The highly detailed scattering data obtained in this work can serve as stringent test of multi-dimensional dynamical models of this prototypical gas-surface reaction, thereby paving the way toward a predictive understanding of heterogeneous catalysis. This work also proves that BILT detection using state-of-the-art IR light sources is sufficiently sensitive to enable state-to-state surface scattering experiments on polyatomic molecules, opening the possibility to study their dynamics at surfaces with unprecedented detail.

PHYS-415: Particle physics I

Presentation of particle properties, their symmetries and interactions.
Introduction to quantum electrodynamics and to the Feynman rules.

PHYS-443: Physics of nuclear reactors

In this course, one acquires an understanding of the basic neutronics interactions occurring in a nuclear fission reactor as well as the conditions for establishing and controlling a nuclear chain reaction.

PHYS-416: Particle physics II

Presentation of the electroweak and strong interaction theories that constitute the Standard Model of particle physics. The course also discusses the new theories proposed to solve the problems of the Standard Model.

State-to-state molecule/surface scattering experiments prepare the incident molecules in a specific quantum state and measure the quantum state distribution of the scattered molecules. The comparison of state resolved experiments with theory can serve as stringent tests of the molecule/surface interaction potential and of the scattering dynamics. The overall motivation is to develop a predictive understanding of the molecule/surface interactions and reactions needed for the understanding and optimization of heterogeneous catalysis. In this thesis, I describe the design characterization, and first applications of a new apparatus, dedicated to performing state-to-state surfaces scattering using the bolometric infrared laser tagging detection (BILT). An important advantage of the BILT detection method over other state-resolved detection techniques such as resonant multi-photon ionization (REMPI), is its applicability to any molecule with an infrared active vibrational mode and a rotationally resolved vibrational gas phase spectrum. For example, BILT detection can be used to detect important molecules such as methane and carbon dioxide for which REMPI detection is not possible. Our new state-to-state scattering machine features a liquid helium-cooled bolometer detector installed on a rotatable lid allowing independent variation of the incident and the scattering angle. With this capability, one can study energy transfer such as the conversion of translational to rotational or vibrational energy as well as vibrational energy redistribution for molecules colliding with a well-defined single crystal surface at a wide variety of scattering geometry. To demonstrate the capabilities of the BILT machine, I studied the rotationally inelastic scattering of CH4 from Ni(111). The results show that rotational excitation depends not only on the kinetic energy along the surface normal but also on the parallel component although with lower efficiency. The extent of rotational excitation is found to increase with increasing surface temperature. The conversion efficiency appears to be higher for low velocity component normal to the surface. The observations indicate a mechanism of rotational excitation by phonon annihilation with the probability related to the relative velocity of the incoming molecules and surface atoms. Using the experimentally determined formula which takes into account the conversion efficiency of the normal, the parallel component of incident kinetic energy, and the surface thermal energy to the rotational energy, the mechanism of rotational excitation of CH4 scattering from Ni(111) is quantitatively unraveled. Besides rotational inelastic scattering, I report very distinct behavior of vibrationally inelastic scattering of CH4 from clean Ni(111) and Gr-Ni(111). Vibrational energy transfer to the surface dramatically changes when a clean Ni(111) surface is covered with a single layer of graphene. Theoretical calculations based upon reaction path Hamiltonian suggest that the probability of the vibrational energy transfer is related to the catalytic activity of the surface impact sites. Therefore, by monitoring the fate of the initially prepared vibrational energy, the state-to-state surface scattering technique can potentially serve as a probe of the catalytic activity of surfaces.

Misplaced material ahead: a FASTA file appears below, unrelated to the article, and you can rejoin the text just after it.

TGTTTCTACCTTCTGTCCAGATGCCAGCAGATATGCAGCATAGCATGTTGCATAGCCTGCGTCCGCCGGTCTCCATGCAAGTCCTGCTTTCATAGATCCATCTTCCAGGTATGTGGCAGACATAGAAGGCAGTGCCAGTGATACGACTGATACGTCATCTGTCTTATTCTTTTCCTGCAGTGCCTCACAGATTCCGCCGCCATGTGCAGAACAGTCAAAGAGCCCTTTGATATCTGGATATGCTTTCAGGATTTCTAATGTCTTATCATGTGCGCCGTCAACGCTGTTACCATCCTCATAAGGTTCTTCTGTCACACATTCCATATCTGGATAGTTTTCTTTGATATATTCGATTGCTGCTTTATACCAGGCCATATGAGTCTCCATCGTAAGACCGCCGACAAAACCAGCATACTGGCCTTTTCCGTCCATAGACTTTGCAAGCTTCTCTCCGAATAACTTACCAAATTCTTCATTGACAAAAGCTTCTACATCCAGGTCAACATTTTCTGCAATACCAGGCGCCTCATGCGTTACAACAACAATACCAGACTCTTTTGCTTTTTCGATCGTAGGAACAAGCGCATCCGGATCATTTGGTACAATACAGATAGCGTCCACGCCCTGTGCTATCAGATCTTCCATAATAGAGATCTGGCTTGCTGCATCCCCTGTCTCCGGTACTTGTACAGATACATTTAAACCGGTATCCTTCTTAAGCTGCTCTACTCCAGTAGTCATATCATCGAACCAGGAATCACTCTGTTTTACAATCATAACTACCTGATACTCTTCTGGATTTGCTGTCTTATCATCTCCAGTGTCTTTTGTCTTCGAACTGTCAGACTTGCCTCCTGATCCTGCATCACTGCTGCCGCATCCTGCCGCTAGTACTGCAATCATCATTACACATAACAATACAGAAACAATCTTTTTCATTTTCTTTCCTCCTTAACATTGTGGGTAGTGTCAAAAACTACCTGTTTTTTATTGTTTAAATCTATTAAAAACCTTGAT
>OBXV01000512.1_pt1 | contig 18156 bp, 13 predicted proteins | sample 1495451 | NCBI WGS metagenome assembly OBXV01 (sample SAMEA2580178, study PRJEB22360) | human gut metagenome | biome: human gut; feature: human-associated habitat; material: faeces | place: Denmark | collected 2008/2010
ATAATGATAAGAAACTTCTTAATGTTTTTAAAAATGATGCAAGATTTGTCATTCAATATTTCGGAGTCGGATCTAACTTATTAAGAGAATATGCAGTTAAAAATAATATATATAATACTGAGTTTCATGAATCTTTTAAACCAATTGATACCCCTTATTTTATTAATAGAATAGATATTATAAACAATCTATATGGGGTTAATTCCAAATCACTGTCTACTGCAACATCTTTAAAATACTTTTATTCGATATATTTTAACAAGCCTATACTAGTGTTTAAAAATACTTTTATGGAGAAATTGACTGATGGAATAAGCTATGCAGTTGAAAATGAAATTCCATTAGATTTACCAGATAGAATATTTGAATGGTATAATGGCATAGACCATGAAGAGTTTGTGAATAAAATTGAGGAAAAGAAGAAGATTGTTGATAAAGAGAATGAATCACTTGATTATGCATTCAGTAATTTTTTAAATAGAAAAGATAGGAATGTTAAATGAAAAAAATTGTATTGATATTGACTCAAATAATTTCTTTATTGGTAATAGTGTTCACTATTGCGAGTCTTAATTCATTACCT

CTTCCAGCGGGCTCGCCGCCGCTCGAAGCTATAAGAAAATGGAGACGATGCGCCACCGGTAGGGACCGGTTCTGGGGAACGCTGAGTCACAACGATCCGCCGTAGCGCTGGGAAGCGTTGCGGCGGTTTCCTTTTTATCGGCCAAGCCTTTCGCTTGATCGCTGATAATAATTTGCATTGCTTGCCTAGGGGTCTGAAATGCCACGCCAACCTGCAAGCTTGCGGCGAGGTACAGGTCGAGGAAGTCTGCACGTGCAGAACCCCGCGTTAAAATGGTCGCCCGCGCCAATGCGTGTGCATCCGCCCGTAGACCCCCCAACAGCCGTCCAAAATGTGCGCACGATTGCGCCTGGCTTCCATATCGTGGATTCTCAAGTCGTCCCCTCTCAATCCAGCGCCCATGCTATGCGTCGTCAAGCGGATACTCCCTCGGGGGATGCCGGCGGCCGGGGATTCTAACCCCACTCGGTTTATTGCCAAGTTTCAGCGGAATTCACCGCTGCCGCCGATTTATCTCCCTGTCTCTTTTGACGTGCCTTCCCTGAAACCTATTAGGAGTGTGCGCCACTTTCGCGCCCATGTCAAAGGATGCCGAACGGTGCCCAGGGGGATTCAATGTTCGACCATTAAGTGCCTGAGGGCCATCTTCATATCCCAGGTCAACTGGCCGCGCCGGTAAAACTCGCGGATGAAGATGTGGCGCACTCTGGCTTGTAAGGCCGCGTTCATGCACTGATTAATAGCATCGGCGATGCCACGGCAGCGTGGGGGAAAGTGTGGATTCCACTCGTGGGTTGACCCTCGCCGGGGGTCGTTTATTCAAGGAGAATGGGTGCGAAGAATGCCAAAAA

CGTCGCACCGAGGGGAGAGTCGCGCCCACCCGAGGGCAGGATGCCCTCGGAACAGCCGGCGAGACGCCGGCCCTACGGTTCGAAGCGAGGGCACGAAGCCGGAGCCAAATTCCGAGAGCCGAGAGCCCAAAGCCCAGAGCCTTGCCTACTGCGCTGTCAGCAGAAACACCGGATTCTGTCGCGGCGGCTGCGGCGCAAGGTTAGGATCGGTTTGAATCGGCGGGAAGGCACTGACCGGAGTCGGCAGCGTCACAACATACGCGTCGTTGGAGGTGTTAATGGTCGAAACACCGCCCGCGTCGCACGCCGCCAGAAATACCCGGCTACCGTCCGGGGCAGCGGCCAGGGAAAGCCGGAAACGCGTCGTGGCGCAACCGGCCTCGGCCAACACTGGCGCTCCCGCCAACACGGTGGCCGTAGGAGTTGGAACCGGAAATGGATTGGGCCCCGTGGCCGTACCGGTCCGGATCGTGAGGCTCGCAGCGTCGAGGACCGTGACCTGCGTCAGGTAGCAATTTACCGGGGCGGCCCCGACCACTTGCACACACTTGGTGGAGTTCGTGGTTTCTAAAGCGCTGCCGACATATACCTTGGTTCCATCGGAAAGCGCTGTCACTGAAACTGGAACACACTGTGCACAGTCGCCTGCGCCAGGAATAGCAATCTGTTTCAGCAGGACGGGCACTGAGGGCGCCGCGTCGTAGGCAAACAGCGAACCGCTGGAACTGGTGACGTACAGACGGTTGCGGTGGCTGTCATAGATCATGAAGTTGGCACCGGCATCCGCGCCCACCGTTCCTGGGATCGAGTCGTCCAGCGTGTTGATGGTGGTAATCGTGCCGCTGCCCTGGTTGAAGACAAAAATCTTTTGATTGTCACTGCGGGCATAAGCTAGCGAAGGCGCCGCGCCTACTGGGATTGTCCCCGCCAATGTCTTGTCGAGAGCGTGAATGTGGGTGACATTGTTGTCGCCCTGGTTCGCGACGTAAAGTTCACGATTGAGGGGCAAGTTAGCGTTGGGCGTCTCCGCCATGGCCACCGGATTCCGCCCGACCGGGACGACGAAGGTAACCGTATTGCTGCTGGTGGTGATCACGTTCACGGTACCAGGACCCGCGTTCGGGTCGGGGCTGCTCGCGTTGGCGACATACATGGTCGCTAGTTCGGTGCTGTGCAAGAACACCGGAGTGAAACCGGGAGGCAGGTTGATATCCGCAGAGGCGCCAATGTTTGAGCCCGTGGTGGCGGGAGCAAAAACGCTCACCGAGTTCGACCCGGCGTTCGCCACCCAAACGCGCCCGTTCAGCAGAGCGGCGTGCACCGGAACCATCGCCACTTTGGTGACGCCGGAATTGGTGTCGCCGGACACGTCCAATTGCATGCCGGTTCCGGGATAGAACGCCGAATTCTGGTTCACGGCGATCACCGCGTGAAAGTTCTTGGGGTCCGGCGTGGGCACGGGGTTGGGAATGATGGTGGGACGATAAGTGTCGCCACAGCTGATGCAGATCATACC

When exposed to ionising radiation, living tissue can potentially suffer somatic and genetic damage - effects depending mainly on the radiation dose or energy absorbed, the type of radiation, and the type and mass of cells affected. It is well known that large doses of radiation lead to high damage of the cell nucleus and additional cell structures, which results in harmful somatic effects, and even rapid death of the individual exposed, while at low doses, cancer is by far the most important possible consequence. Understanding the mechanisms by which low doses of radiation cause cell damage is thus of great significance, not only from this viewpoint but also from that of practical medical physics applications such as radiotherapy treatment planning. Ionising radiation, such as electrons and positrons, begins to cause damage to the genome of a living cell by direct ionisation of atoms, thus depositing energy in the DNA double helix itself. The energy threshold for inducing strand-breaks by electrons, however, is around 7 eV, well below the energy levels required for direct ionization. The low-energy electrons that are set in motion around the tracks of energetic charged particles, for example, are responsible for a multitude of low-energy events (energy transfer of the order of 10 eV), which play a significant role in inducing molecular damage. Assessing the spatial configuration of energy transfer events and the deposited energy spectra, in regions of cellular and sub-cellular dimensions, can be aimed at via the application of appropriate Monte Carlo simulation tools. Such calculations depend primarily on an accurate knowledge of the production and subsequent slowing down of secondary electrons that form the basic structure of the charged particle track. In the above context, an important requirement is the provision of detailed quantitative information concerning the interaction cross sections of electrons over an energy range extending down to low energies, i.e. including the sub-excitation domain. In addition, developing fast particle-transport simulation algorithms to cover the entire slowing down process efficiently is a key aspect. Thus, the present doctoral research has, as global goal, the development and validation of new Monte Carlo calculational tools for electron and positron transport in biological materials, both at high and low energies. More specifically, it aims at providing (i) a comprehensive and accurate set of appropriate cross section data, and (ii) a fast and reliable algorithm for the simulation of charged particle transport. Thus, the first part of the thesis concerns the assessment, further development and validation of standard theoretical models for generating electron and positron cross sections to cover the main interactions of these particles with matter, in particular with the basic atomic components of biomaterials (water, bio-polymers, etc.). This has been done for bremsstrahlung, and both elastic and inelastic scattering, considering a wide range of atomic numbers and high up to thermal incident particle energies. In particular, the excitation cross sections for medium and low energies (down to 1 eV) have been derived by using a new formalism based on many-body field theory. The accuracy of the presently obtained data sets are assessed against other theoretical models, as also a large experimental database for each type of interaction, so that both a comprehensive coverage and adequate accuracies have been ensured for the cross section data sets generated. In the second part of the thesis, an extension of the Monte Carlo code system PENELOPE is first undertaken such that use can be made of elastic scattering differential cross sections which have been made available in numerical form. Thereby, new computational routines (incorporated into the new code PENELAST) prepare the cross sections, needed for a given energy and scattering angle, by applying a fast and accurate sampling technique to a provided data set. The present development will allow various electron and positron cross section data libraries, appropriately formatted, to be used with PENELOPE for benchmarking purposes. The development of a high calculation-speed (Class I) Monte Carlo tool for charged particle transport in biological materials has then been addressed. Thereby, a numerical algorithm for calculating the multiple-scattering angular distributions of high energy electrons and positrons is developed, based on the multiple-scattering theory of Lewis which accounts for energy losses within the continuous slowing down approximation. Partial-wave elastic scattering differential cross sections made available in numerical form, as indicated above, are used for the calculations, the inelastic scattering differential cross sections being obtained from the Sternheimer-Liljequist generalized oscillator strength model implemented in PENELOPE. The new code LEWIS has been used to calculate multiple-scattering angular distributions for given path lengths and can be readily adopted for Class I Monte Carlo simulations. The simultaneous generation of a large number of Legendre expansion coefficients is rendered possible, both rapidly and accurately. Results from LEWIS have been found to be in satisfactory agreement, both with detailed simulations carried out using PENELAST and with various sets of experimental data for high to medium energy electrons. In brief, the present research represents a significant improvement in the quality of Monte Carlo modelling of charged particle slowing down processes, thus contributing to understanding the. role of low-energy secondary electrons in radiation protection studies. It will also allow the further development of a complete Class I Monte Carlo code, which can then be reliably used in practical applications such as radiation treatment planning.